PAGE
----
P3s and Parks: Different than the Rest?

A recent New York Times story on BP, the London-based oil and gas company, used the problems facing BP and its origins as a public company to argue that in some cases public control can outperform private – citing in particular the challenge of balancing the goals of public interest and private profit. There is a lot of talk these days about the challenges of P3s, including public agencies like the city of Chicago losing money on its privatization of parking or challenges in making the transit partnership work in Denver. These projects raise the question of whether the inclusion of private partners and funding results in more efficient or innovative projects…or not.

Most P3 projects in the news these days are projects that include the designing, building, financing and operation of infrastructure projects. Across the country these days, public private partnerships are being used to build bridges, roads, transit systems, and water systems. The use of private finance – or the prospect of cost-savings – is the linchpin of these P3 arrangements.

In these cases, P3s represent a fundamentally different way for governments to deliver infrastructure projects and related services. They require heavy involvement and reliance on the private sector, and the new relationship presents new challenges to public agencies that aren’t always up for the job – from negotiating the contract to long term financial management. Are P3s for parks different?

The central question always for park department leaders and locally elected officials when contemplating a P3 is will it ultimately serve the public interest? And secondly, what’s the best model for designing and managing the partnership?

I think Park P3s are different and so far have shown greater success. Let’s review the basics:

  1. Parks are publicly owned and key decisions remain public.

    Government has two roles as a decision maker and a doer. Most agree that the policy and decision-making role should stay with government but once decisions have been made about service delivery, capital projects or park programs have been made there are a variety of ways to deliver it, including via private partners. The goal and responsibility of government is to fairly and competently manage private sector involvement – and to ensure the active engagement of the public. The key here is that the public has entrusted the city to make decisions about the use of the land in a way that benefits all city residents.

    Park conservancies are given responsibility for managing public spaces but they do not have the power to unilaterally alter the policies governing these spaces.

  2. Park conservancies and city park departments have a shared mission, shared responsibilities and flexibility.

    In a park partnership the partners share in making all of the critical decisions involved in running the park – as defined by their operating agreement; the tasks are clear-cut ad it’s possible to define clear roles. Both partners share a common vision and mission. They are also in a relationship that allows both to adapt to changing circumstances.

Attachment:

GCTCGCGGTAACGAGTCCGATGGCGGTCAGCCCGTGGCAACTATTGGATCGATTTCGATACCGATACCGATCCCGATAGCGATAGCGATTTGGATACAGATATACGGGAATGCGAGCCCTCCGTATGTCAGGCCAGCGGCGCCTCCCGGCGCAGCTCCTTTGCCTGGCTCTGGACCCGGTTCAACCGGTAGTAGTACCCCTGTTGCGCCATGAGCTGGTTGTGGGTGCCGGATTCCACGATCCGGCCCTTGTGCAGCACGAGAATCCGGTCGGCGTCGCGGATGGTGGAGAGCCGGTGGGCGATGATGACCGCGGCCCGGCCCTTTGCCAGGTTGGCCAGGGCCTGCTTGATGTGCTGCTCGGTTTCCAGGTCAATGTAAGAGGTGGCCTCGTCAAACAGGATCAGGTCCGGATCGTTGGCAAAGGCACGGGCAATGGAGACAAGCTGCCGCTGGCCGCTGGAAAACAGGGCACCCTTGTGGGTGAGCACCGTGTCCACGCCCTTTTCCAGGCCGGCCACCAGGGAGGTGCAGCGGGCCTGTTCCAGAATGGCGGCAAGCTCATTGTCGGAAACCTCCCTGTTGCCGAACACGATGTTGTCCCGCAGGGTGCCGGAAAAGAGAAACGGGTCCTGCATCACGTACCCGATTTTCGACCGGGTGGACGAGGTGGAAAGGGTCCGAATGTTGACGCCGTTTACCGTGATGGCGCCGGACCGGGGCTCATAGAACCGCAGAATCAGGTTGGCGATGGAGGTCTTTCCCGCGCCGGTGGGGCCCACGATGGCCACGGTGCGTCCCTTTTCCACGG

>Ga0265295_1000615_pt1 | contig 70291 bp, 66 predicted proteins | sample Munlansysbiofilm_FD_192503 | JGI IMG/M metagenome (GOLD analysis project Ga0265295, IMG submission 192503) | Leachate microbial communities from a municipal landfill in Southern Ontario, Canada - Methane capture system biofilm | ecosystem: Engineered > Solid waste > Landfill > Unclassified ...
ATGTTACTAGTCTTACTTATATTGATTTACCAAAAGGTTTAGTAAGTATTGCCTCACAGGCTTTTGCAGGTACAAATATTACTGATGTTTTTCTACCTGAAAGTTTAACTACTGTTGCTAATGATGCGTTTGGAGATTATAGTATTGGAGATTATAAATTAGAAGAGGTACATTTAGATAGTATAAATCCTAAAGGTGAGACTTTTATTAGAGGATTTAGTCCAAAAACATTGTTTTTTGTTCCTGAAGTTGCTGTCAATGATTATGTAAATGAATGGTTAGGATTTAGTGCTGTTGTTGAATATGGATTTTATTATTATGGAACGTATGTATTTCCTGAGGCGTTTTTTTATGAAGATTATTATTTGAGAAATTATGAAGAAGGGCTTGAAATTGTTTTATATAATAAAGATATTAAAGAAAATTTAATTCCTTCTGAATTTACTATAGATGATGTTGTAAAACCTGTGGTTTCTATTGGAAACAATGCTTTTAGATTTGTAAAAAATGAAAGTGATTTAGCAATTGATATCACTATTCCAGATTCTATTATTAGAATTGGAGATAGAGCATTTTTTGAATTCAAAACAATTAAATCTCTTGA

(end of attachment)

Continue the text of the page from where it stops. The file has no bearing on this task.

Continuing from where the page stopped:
3. Park conservancies asked to steward a park are mostly nonprofit organizations. Park projects are about cash infusions not profit-making.

Let’s face it, park conservancies are not in the job because they’re going to make money. The cash raised through events, concessions, sponsorships and donations goes to the park – and fundraising for operations and capital is not easy, mostly philanthropic and hard to sustain.

Parks and park systems must constantly evolve to stay vital, relevant and well-used, all while balancing a bottom-line, which gets harder every year. In order to do this we are seeing various forms of quasi-public and quasi-private partnerships emerging the goal of which is to keep the public’s interest as a priority.

John Crompton in writing about park partnerships says that the best way to secure the future of park and recreation services is to broaden the base of people who invest effort, energy and resources into their well-being – in other words empowering citizens through involvement with park managers. Nonprofit conservancies or special districts have the singular focus that makes them eager for community investment; and, they have a built-in accountability in that if they don’t do their job right, philanthropic and event support will go away.

In an article last year in Parks and Recreation magazine, R.J. Cardin, director of Maricopa County’s (home of Phoenix) Department of Parks and Recreation sees the upside of trying new things in his county where private partners contribute about 20 percent to Maricopa’s overall park system.

“We do many public-private partnerships at Maricopa County,” Cardin says. “Much like a good stock portfolio, we have tried to diversify our service delivery system. We look to the private provider to not only come in and provide service but also to invest in the parks by putting capital development into the parks.  In return, our residents benefit through additional amenities and we generate revenue that can be used for other services and programs. We look to our residents and visitors to express their facility and program needs and we find the most efficient and effective manner to provide for that need when feasible.”

Having private partners of course doesn’t mean that public agencies give up on enterprise ventures, ways to attract new revenue or ways to run a more efficient department. But the job is getting harder as park users have greater expectations about their parks and demand more kinds of services – which leads to a rise in capital costs for developing and maintaining infrastructure. The goal out there seems to be that when it makes sense, engage partners and plan for learning – there are still lessons to be learned out there in an effort to find out what’s the best way of getting the job done.